I mean if we, at Elsenburg here in Stellenbosch at the institute, they had one vine in the centre of a canopy which would cover 100 square metres every year, 10 metres by 10 metres. One single vine growing up the fence of this canopy could shade 100 square metres. They really are vigorous plants and to see them thriving in soils that particularly suit the grape variety. Then to have the simple empathy of the winemakers who understand to get the very, very best from that crop needn’t be limited to one geographical place.
JCW: So is there reluctant acceptance on the part of the French winemakers and estate owners and everything that at that stage. 40 years ago the Napa Valley wines were better than the Burgundy’s that they put up?
Creating an opportunity for the rest of the world
KF: Well you see, initially it was almost considered an anomaly. I mean it was like “No, no, no, we can’t believe this result, how can that be possible?” Then slowly it started to, once the Californians backed their wines and said “Okay, fine you want to be, we beat all the wines Burgundy’s imitation. Therefore, our pricing is right, Burgundy pricing and it’s worth that. Because it tastes better than that, check it out yourself” and they stuck to their guns. Literally in doing so produced an entirely new opportunity for the wine world.
JCW: I can remember saying to you “But then why don’t we do something similar with South African wines or leave it for another five years and then do it?” Maybe we do Southern Hemisphere wines and put them against the legendary wines of France, both the whites and the reds. You said, “Well, that would be heaven” but it’s not likely to happen, is it?
KF: It’s probably not likely to happen. Also I think the fact that this was a ground-breaking event to go and copy the blend. It doesn’t have the impact of the first man who landed on the moon. You know they made this possible, they broke that barrier. The names, I mean were incredible, I mean really incredible.
We’re dealing with a Chateau Montelana Cab, we’re dealing with a Marceau Champs, Challain Vineyards from Montreux County, Spring Mountain from Napa Valley, Beau and Feu de Mouchette, Freemark Abbey, de Tao Moriches, Paolini Moriches, David Bruce out at Santa Cruz Mountains.
It was just an incredible match of the top names, which today are still the top names. In the red wines it was Freemark Abbey, Height sellers, Martha’s Vineyards. I mean just still an iconic vineyard, Clea DuVall, which is still, Maya Tamers. In Maya Tamers, an amazing, Chateau L’Escadre Ridge.
Only three or four weeks ago Paul Draper from Ridge retired, and the Ridge is still one of the most vaunted Californian wineries. Chateau Haut-Brion, Chateau Montrose, Chateau Mouton Rothschild, Stags Leap, these are all iconic names. Having gone out and beaten the best of France, they were unashamed, totally unbashful about saying “We are as good if not better”. They believed in themselves and backed themselves.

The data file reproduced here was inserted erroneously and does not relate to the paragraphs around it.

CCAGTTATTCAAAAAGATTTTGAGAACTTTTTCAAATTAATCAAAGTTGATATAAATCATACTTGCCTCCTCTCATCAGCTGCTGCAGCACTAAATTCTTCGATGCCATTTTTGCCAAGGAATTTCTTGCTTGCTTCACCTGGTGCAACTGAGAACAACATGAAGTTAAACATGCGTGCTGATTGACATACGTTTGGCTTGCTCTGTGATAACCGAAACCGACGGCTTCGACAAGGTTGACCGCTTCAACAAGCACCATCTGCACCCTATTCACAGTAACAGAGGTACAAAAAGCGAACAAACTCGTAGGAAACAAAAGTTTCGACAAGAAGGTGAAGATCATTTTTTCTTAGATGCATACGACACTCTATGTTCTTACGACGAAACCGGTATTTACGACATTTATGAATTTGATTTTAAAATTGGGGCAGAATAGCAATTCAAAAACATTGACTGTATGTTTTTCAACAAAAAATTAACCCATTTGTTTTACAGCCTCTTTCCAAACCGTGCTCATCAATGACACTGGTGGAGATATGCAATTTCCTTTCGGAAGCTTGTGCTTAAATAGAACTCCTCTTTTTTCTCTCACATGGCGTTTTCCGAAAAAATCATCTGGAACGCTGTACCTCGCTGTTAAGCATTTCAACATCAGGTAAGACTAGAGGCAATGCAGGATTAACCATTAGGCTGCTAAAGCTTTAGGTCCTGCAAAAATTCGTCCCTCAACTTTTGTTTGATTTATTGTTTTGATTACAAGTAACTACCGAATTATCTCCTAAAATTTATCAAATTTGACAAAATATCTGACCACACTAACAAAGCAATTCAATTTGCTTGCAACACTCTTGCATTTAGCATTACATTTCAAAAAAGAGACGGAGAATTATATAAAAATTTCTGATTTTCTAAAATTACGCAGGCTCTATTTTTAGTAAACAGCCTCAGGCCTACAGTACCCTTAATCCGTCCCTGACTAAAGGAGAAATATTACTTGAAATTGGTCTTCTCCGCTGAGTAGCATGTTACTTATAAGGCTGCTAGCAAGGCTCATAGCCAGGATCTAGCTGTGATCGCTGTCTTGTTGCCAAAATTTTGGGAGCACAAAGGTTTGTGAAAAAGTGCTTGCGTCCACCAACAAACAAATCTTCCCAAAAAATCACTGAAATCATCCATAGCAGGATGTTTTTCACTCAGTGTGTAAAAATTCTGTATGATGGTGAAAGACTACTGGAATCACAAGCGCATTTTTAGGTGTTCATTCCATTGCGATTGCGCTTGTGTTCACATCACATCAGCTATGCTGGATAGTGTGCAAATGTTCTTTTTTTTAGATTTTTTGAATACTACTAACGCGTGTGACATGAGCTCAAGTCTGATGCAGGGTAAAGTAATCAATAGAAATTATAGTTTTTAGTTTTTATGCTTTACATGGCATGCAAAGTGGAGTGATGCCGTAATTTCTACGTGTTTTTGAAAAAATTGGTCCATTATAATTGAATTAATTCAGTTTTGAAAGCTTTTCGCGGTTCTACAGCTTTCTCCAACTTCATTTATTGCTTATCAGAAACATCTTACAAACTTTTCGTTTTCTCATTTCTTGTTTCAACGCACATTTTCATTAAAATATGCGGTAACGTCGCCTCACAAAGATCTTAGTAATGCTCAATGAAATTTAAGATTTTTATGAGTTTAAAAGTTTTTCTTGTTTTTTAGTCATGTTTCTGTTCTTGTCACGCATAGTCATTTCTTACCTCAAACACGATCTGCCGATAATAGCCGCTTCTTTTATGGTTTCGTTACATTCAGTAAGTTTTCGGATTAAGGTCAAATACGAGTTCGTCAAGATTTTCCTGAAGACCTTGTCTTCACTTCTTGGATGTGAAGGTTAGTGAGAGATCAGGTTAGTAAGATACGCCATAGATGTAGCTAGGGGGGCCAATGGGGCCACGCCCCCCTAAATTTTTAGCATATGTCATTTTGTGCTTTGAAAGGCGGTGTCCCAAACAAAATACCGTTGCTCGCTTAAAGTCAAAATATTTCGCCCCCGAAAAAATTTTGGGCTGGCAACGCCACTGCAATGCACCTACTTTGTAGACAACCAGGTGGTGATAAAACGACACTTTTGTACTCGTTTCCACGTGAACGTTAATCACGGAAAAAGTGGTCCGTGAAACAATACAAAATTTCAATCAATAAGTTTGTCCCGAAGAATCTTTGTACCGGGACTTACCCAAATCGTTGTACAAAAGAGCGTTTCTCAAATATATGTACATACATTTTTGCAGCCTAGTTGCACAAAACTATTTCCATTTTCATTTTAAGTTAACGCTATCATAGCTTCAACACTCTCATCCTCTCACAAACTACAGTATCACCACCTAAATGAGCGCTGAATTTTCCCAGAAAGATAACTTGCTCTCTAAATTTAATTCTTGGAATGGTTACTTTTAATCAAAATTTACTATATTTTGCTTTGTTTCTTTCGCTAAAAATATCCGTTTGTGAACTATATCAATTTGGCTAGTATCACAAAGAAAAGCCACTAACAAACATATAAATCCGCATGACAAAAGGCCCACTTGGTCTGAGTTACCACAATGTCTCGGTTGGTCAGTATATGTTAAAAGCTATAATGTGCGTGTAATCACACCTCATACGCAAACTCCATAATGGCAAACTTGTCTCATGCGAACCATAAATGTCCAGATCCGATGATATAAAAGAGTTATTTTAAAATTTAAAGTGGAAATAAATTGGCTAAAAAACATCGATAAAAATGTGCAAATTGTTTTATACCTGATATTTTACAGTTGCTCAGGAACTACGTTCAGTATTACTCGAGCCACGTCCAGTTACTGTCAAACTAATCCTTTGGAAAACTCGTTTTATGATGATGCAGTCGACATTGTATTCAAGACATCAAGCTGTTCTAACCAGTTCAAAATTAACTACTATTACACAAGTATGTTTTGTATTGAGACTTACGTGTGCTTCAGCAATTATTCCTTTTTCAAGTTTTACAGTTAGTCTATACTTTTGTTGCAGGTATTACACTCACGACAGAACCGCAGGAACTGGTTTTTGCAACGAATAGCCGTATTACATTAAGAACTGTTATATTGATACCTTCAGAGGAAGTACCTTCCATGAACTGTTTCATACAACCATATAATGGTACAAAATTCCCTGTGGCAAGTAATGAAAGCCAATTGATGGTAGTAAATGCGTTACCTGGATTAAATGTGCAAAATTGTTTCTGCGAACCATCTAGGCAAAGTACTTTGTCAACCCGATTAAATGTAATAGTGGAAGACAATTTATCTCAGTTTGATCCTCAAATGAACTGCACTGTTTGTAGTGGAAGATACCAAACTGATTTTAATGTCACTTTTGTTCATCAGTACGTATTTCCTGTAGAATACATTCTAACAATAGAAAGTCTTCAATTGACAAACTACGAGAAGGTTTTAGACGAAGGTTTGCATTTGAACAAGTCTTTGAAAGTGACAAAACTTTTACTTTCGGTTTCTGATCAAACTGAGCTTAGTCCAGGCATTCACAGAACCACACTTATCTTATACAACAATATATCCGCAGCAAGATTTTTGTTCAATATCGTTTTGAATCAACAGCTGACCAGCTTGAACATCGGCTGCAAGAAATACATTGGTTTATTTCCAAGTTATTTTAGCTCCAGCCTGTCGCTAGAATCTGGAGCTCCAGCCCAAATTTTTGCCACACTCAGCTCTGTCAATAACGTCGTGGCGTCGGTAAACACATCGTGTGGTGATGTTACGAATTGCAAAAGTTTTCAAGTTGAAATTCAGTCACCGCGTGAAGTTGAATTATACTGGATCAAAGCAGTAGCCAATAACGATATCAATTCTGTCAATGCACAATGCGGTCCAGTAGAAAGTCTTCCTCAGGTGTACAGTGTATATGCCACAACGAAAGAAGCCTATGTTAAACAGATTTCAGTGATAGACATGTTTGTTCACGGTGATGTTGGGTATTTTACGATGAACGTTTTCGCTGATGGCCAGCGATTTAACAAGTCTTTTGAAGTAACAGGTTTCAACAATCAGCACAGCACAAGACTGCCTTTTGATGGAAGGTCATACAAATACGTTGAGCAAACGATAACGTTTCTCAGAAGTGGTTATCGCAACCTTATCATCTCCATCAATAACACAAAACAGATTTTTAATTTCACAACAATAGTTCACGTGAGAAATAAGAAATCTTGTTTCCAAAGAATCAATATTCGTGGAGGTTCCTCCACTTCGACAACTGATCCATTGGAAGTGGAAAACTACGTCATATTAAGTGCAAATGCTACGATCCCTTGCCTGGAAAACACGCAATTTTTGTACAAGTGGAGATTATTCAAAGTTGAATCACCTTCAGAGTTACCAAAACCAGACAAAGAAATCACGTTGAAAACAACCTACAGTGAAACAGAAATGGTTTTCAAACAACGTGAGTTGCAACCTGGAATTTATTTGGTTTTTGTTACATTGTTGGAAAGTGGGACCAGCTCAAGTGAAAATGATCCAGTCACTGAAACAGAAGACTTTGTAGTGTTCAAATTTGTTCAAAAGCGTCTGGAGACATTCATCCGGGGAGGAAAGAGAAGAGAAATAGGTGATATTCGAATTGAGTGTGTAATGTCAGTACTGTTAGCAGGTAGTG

JCW: So really it had nothing to do with Napoleon, nothing to do with the invasion of France or whatever, but “The Judgement of Paris”. Is that book still around, do you think?
KF: The book is still around. I’m sure you could get it on Amazon for example, I’m sure you could order it on Amazon. George Taber is a remarkably, he’s a journalist, almost one, I was almost reminded in a way of John Platter.
This incredible mind sitting quietly behind a pair of glasses and you just know that what you’re seeing is completely different what’s going on behind in his mind. It’s like watching a duck paddling across the pond; it all looks terribly serene unless you look underneath.
Where you can and can’t market foreign wine
JCW: So the next step is to ask why is it that we do import wines from France and from Germany and from Italy and they go, you know, from north to south but we don’t. I don’t know too many people who do stock some of the premier Napa Valley wines or American wines?
KF: Well, the hardest thing in any wine growing, wine producing region is to sell foreign wine. I can tell you that as a wine producer. But for me to sell wine in France is very, very difficult. For me to sell my wine in Italy, very difficult. I go to America, on the East Coast where there’s very little wine production sporadic at best, it’s not too difficult. If I go to the West Coast in California is very difficult. Once again and American wines, I think the price point for us, for South Africans has always almost begged belief.
We’ve almost kind of gone, “Wow” and you know if you think about it in going back how dare I say this, but in 1973 there were $3 to R1. So you wouldn’t mind paying R30 for a bottle of wine. Today that $100 bottle of wine is now R1500 almost. We’re kind of a little shy, a little gun shy about spending that sort of money on a bottle of wine, so it’s incredibly…
The other thing is South African wines, a long history of the co-ops and the wholesalers, the old Stellenbosch wineries and distiller’s corporations and union wines. South African wines were sold and delivered on the back of trucks that were paid for by Bols Brandy and Bells Whisky and Smirnoff Vodka to be quite blunt.
Those wines were never really charged at the full distribution cost of what it really cost. But the concept was “Oh we’ve got a truck, it’s going out, put wine on it. It doesn’t cost us for the distribution, it’s already paid for”. Essentially South African wine trades at a discount, even in today’s world.